The European Commission's latest revision of its GMP guide, effective from Jan. 31, 2012, shows the degree to which it is
responding to calls for ICH guidelines to be given greater prominence in EU rules on quality in pharmaceuticals. Chapter
1 of the guide has been changed to align it with the concepts and terminology of the ICH Q10 guideline on pharmaceutical
quality systems. It makes clear that this new chapter will also apply to two existing pieces of EU legislation on the principles
and guidelines of GMP—one, for medicines for human use, and other, for veterinary applications. References in the legislation
to "an effective quality-assurance system" that manufacturers must establish and implement will now be taken to mean the
ICH pharmaceutical quality system. "For the purposes of this chapter, these terms can be considered to be interchangeable,"
states the revised guide.
Chapter 7 of the guide on outsourced activities has also been revised to take into account the ICH Q10 guideline. The biggest
change in the GMP guide is a massive extension of Annex 2 on the manufacture of biological active substances, which has been
extended from five to 32 pages and from 43 sub-items to 70.
"The enlargement has been necessitated by the introduction of new manufacturing technologies and the increased breadth of
biological medicines into areas like gene and cell therapy," says the Commission. It is also because of the incorporation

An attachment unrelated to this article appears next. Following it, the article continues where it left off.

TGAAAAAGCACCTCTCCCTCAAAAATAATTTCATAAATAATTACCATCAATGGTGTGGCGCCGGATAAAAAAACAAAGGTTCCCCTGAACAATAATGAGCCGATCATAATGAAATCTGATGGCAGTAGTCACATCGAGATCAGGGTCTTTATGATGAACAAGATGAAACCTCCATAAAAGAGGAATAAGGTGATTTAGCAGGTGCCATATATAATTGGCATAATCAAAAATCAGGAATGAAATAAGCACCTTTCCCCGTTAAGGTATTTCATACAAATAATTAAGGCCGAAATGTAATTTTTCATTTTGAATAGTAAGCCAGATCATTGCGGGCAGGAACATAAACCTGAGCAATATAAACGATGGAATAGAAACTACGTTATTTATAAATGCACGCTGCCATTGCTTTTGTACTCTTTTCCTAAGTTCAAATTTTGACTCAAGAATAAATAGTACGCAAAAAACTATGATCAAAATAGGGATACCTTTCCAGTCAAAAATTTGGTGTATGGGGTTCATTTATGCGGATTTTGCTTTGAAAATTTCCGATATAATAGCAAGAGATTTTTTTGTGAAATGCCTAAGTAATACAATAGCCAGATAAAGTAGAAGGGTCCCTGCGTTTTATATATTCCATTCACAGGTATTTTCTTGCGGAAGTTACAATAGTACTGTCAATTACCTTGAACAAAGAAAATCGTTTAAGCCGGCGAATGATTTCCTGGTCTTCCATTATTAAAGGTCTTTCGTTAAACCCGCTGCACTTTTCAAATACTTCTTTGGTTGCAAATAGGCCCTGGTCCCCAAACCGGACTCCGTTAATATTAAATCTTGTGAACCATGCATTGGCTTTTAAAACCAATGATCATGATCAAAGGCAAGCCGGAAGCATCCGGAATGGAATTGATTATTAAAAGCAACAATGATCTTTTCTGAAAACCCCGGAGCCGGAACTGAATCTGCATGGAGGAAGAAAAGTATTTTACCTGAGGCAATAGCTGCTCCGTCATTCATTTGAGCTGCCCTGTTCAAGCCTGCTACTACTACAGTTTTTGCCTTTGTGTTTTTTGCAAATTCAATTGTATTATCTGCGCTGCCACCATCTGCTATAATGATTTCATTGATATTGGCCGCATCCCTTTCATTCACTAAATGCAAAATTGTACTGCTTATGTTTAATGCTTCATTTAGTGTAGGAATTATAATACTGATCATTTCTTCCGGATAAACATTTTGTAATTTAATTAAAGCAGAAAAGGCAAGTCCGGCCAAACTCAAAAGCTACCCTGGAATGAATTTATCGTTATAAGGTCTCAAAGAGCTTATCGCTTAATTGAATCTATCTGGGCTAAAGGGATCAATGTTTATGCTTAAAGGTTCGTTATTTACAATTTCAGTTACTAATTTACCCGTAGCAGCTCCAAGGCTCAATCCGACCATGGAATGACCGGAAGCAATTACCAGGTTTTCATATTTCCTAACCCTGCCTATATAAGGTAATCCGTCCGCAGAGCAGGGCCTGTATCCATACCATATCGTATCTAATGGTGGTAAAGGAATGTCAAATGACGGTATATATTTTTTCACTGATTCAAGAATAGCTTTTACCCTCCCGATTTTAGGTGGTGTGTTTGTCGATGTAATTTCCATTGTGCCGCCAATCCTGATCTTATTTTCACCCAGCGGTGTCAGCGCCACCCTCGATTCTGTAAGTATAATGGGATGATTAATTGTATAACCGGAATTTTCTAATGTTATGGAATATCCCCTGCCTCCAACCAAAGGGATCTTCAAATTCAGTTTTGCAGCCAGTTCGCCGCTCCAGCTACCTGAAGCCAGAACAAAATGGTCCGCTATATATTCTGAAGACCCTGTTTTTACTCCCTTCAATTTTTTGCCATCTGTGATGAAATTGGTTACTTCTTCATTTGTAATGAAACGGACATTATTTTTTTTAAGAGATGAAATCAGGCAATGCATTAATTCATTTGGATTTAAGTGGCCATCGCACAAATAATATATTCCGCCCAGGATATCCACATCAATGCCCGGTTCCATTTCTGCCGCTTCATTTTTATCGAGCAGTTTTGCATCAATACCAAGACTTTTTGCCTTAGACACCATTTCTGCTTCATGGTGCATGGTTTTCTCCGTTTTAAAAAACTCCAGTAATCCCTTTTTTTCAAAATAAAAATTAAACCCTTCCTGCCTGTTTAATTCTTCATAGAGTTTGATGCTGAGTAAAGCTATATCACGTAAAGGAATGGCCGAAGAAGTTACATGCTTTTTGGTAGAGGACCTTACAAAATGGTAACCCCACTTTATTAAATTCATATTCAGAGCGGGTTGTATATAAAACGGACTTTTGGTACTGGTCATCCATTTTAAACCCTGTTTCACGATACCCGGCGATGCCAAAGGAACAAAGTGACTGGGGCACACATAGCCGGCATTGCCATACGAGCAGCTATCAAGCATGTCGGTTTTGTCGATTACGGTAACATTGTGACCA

of components of the ICH guideline on QRM. "These biological principles may display inherent variability," the new annex
states. "As a result, QRM principles are particularly important for this class of materials." The annex includes a new section
on operating principles emphasizing the need for control strategies based on QRM principles to cover various key features
of production processes.
The GMP guide may have to be further updated to highlight the importance of certain aspects of ICH guidelines because of what
EMA describes as "public health crises" due to disruption to drug supplies caused by manufacturing problems. In a discussion
paper issued in late 2012, the agency pinpointed the need for tighter controls on outsourced manufacturing to ensure that
it is GMP compliant. EMA also thought that details of the "pre-planned inclusion of failsafe manufacturing site capacity"
should possibly be included in marketing authorizations. In the longer term, the agency is considering making some QbD elements
mandatory rather than optional by requiring submissions by all marketing authorization holders of risk analyses of their
manufacturing processes to identify weaknesses.
REDUCING MEDICINE SHORTAGES
EMA is also looking to collaborate with other licensing agencies outside Europe on ways to reduce drug scarcities, including
the sharing of information about product-supply issues. EMA is already involved in a joint program with FDA on the parallel
assessment of marketing authorization and new drug applications, which include QbD approaches.
One key objective of the three-year program, due to end in March next year, is to ensure consistency between the EU and the
US in the implementation of ICH Q8, Q9, and Q10 guidelines. Assessments of applications are being done in parallel by the
two agencies after which the review teams will discuss lessons to be learned and identify knowledge gaps. The pilot scheme
should increase the momentum behind the uptake of QbD principles in Europe among both regulators and pharmaceutical manufacturers
as well as lead to a more uniform policy between the EU and the US in the use of QbD to tackle issues like drug shortages
due to production disruptions.
Sean Milmo is a freelance writer based in Essex, UK, email@example.com